Canary in the BNPL coal mine?
Of Bloomberg on Friday:
Affirm, the leading US-based “buy now, pay later” lender, delayed a planned sale of asset-backed securities on Friday after much of it had already been sold to money managers.
A major investor in the top-rated portion of the deal, also its largest tranche of more than $400 million, is said to have pulled out at the last minute due to general market volatility that may have resulted in higher risk premia than the company wanted, three people said with knowledge of the matter. This AAA piece was almost entirely sold when the deal was halted, two of the investors said.
The $500 million ABS began pre-sale on March 4, an early but formal stage in the sales process with an option that allows buyers to pay for a purchase in four interest-free payments every two weeks, according to a pre-sale report from DBRS Morningstar .
As a reminder, BNPL firms lend money interest-free to consumers who buy goods online. You then recover the money over a set period of time. Usually three months. Revenue is generated through a mix of late fees, late interest and merchant fees.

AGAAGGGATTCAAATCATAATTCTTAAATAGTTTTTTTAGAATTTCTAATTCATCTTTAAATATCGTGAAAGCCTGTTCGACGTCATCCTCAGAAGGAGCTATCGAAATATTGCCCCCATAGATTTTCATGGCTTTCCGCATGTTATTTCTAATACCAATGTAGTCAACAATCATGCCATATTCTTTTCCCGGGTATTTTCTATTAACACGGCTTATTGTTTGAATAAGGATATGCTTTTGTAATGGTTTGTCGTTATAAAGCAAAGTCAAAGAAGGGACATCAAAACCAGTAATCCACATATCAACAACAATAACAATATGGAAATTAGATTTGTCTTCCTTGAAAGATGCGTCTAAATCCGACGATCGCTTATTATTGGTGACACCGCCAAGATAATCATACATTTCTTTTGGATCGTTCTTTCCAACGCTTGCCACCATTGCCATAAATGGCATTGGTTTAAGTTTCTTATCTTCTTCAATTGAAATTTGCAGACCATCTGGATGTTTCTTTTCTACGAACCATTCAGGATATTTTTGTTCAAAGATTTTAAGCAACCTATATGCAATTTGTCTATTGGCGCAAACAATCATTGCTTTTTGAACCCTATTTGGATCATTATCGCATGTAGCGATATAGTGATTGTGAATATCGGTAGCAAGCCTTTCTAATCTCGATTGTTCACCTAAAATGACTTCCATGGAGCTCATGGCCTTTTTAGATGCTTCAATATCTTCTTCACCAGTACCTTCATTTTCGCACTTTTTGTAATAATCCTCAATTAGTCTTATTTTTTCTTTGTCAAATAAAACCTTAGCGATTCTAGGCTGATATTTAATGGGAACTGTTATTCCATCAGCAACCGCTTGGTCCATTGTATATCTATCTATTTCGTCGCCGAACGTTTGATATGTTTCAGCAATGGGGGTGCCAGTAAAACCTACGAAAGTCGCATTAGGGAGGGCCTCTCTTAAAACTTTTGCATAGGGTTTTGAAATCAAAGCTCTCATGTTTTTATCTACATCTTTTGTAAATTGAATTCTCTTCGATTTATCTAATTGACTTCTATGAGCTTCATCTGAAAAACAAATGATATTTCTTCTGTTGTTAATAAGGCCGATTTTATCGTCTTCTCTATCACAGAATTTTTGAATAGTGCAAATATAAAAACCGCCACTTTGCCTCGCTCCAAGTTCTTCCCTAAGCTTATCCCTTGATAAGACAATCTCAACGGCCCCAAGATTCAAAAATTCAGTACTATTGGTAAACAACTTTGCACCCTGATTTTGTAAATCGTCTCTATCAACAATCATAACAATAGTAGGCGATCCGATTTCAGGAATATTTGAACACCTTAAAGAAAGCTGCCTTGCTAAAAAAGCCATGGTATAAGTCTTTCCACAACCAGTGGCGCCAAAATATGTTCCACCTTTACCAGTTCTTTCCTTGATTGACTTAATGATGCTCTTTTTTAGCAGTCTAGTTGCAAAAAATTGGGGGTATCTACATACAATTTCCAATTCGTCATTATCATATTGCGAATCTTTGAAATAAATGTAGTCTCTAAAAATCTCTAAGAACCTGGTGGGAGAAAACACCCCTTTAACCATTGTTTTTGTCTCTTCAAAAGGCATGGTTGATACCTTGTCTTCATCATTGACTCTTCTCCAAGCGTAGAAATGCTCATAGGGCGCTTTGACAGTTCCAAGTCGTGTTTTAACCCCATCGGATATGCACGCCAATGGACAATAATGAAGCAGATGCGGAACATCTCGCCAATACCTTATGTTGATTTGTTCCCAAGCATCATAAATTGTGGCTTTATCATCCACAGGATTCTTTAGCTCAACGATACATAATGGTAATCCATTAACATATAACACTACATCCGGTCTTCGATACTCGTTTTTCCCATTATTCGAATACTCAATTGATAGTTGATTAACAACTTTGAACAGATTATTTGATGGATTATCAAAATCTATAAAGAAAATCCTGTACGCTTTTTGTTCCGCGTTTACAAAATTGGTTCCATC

So what does it say about the creditworthiness of these assets if investors withdraw from securitizations while they are still being marketed? It’s worth noting that Affirm’s most recent 10-Q of $8.2 billion showed delinquencies increased from 4 percent of total outstanding loans as of June 30 last year to 6.4 percent at the end of 2021. While, we should add, quite a favorable time for the consumer, all things considered.
It seems we’re finding out that the Buh-n-Pul fraternity might be more finance than “fintech” after all.
Which, when I think about it, could explain this: